4. Will my website have traffic tracking codes?

There are a few integral tracking tools that you’ll want to have included from the start during your website design. Google Analytics (in-depth website traffic data), Google Search Console (information on search terms that landed visitors on your site), and Facebook & LinkedIn tracking codes (useful for social media advertising based on custom audiences) are three that you should certainly have included during design. Even if you don’t think you’ll use them now, including tracking codes early will save you time later, and give you a wider data set to use down the line.

5. Is search engine optimization included in the design?

It’s important to discuss in advance how much search engine optimization is included in your website project. Not all website designers offer this service, and some offer it as a separate service not included in a website package. In order to be clear about your search engine rankings post-launch, be sure to discuss this topic with your designer so you know what other services you might need to employ for a smooth launch.

But that’s not all…

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These are just a few things to consider to get you started. If you would like to discuss a more in-depth strategy for your new website, we’d be happy to help. We’ve got the experience and expertise to guide you on building a new website to be a workhorse for your business.

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2019-09-12-website-coding-blog

‘WordPress Is Crap!’ And Here Is Why I Use It.

There has been a long-running, heated debate among website creators about whether WordPress is a crappy choice for websites. There are distinctly two sides to this argument: those that use WordPress (or any other Content Management System) and those that build custom websites.
 
The arguments are—from the custom side—that anyone who uses WordPress to create a site is a basement dweller who wants to charge thousands of dollars for a site that takes a few hours to build. I’m sad to say there are actually freelancers out there that do this, but just as in any business there will always be the bad apples that spoil it for the rest of us.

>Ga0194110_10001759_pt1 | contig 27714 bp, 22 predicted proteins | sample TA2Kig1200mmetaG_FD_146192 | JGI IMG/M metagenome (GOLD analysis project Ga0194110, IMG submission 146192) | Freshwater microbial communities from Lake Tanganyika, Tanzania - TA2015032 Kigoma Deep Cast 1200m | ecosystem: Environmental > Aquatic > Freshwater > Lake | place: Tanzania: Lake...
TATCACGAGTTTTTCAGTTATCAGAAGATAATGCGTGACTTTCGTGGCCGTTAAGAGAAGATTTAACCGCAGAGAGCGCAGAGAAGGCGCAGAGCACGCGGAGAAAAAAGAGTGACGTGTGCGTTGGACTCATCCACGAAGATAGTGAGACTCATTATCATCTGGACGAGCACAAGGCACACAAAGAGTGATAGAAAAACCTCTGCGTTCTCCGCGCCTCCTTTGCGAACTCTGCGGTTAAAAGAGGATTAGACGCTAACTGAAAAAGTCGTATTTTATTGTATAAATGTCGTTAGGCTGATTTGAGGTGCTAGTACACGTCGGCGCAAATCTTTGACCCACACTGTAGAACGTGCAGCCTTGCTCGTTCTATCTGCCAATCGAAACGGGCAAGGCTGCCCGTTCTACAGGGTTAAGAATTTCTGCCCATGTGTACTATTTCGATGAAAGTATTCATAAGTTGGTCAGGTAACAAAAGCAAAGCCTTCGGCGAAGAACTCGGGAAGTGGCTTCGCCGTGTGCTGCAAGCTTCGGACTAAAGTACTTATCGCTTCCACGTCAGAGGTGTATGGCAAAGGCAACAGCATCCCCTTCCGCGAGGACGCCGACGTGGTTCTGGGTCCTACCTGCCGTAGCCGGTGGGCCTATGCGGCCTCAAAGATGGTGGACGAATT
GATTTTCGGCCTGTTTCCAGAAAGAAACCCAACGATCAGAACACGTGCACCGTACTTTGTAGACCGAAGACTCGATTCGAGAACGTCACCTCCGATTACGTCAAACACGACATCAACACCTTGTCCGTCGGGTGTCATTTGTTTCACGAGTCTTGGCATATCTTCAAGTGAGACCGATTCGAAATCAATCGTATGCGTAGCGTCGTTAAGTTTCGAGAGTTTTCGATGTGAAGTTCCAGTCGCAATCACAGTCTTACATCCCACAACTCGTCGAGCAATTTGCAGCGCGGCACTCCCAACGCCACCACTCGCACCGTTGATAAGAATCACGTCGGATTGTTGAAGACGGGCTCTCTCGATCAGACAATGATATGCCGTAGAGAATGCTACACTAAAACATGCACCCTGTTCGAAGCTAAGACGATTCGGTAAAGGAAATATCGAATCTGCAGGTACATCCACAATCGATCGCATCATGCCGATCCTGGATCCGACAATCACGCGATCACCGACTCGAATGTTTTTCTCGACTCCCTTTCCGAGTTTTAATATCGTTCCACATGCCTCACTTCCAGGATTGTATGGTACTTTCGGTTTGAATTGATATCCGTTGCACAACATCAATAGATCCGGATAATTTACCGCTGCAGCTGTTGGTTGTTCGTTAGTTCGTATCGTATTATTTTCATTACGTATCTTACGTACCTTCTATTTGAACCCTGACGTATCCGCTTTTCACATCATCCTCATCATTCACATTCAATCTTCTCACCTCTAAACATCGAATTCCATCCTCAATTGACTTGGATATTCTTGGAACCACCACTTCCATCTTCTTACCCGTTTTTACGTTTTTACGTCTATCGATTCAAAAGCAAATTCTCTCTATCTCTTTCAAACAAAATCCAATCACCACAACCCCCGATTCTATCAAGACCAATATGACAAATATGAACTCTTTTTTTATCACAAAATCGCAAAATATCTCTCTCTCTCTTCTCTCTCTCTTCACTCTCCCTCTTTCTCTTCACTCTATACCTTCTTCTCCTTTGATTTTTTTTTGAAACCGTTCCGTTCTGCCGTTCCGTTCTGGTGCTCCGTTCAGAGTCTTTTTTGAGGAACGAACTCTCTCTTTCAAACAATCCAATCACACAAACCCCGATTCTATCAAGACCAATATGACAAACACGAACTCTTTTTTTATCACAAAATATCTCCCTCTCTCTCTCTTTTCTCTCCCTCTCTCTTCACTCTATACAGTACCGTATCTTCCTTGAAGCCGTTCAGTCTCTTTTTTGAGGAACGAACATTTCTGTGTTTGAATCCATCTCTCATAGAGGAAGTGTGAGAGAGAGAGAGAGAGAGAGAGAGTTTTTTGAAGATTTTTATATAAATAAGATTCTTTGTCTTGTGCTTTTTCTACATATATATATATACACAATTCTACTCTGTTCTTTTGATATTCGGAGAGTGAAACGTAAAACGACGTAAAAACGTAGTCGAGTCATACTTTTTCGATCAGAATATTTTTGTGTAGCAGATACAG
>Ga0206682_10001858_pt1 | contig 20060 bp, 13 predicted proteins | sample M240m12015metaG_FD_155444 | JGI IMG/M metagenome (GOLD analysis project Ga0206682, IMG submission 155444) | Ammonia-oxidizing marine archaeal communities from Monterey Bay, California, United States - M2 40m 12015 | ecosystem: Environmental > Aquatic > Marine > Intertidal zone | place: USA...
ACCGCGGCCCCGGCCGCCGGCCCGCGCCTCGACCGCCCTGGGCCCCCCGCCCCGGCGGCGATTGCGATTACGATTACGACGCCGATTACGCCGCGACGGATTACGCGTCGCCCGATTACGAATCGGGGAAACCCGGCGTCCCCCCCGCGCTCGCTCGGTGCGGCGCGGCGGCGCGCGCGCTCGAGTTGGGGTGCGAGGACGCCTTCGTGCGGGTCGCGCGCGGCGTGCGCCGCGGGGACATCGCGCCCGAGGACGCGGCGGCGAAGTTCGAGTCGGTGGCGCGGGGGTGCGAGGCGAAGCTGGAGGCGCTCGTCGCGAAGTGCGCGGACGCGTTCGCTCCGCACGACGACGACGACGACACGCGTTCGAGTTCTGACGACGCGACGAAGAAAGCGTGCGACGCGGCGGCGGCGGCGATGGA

I will argue that in some cases a custom website is necessary, depending on the purpose and intent of the website, as well as a huge number of other factors. But for most of us who run small- to medium-sized companies, a custom website and its related costs just aren’t needed.
 

Custom website builders have a few reasons to hate WordPress:

They have to work harder to sell clients on custom websites.

A custom site costs significantly more to build so they have to work to justify those costs. I should point out I don’t disagree that they should charge for the value of the work involved; we all should. However, it depends on the client’s needs and budget as to whether a custom site is viable for their business.

They will argue that WP is hackable and your website will crash and burn and your hair will start on fire.

While this is true that WP is hackable, so is every other site despite what custom builders may claim. Nothing on the Internet is 100% safe, just ask NASA, Equifax, or Capital One. It all banks on whether you are working with an experienced professional who has the skills and knowledge to choose the right server to host your site, and that the plugins you use in your site are trustworthy and built by other experienced professionals. And most importantly, work with a website designer that understands how to keep your website as safe and secure as humanly possible.

I could go on; they have dozens of arguments. All of which can be addressed by someone who is as invested in WP as they are in their own programming language.

Here is why I use it for my clients’ websites:

I don’t believe in locking my clients into a tool that will constantly cost them money moving forward.

WP is easy to use, and anyone in a business can be trained to use it. This means you don’t need to hire a website designer to make every little change to your site. Need to change your hours? You can do that yourself. 

You won’t be locked into having only one company that can work on your website.

Because WP is the most-used Content Management System on the Internet, there are millions of developers that can work with this system. If you are unhappy with my work*, you can easily hire another company to handle your website.

*I fully believe in the relationships I build with my clients. The last thing I want to do is trap you into working with me because your website can’t be transfered to anyone else.

I would rather spend my time helping you grow your business over custom coding every website.

I am not interested in spending day after day coding custom websites for my clients. Your website is only one tool in a collection of other tools your business needs to succeed. I have other services I provide that help your website—and your business—succeed.

I started my business as a website developer, so I understand the code.

One of the biggest complaints custom website developers have is that freelancers building sites on WordPress are just “copy-and-pasters”. They don’t know how to actually build a website, and therefore cannot understand how to ensure your site is optimized for load speeds, Search Engine Optimization, etc.

I am a coder at heart. I’ve coded websites from scratch since 1995 so I’ve been in the trenches. I’ve used WordPress since its inception in 2003, and I’ve seen its endless iterations and evolution. I understand this product and how it benefits many businesses that don’t have $40,000 for a custom website.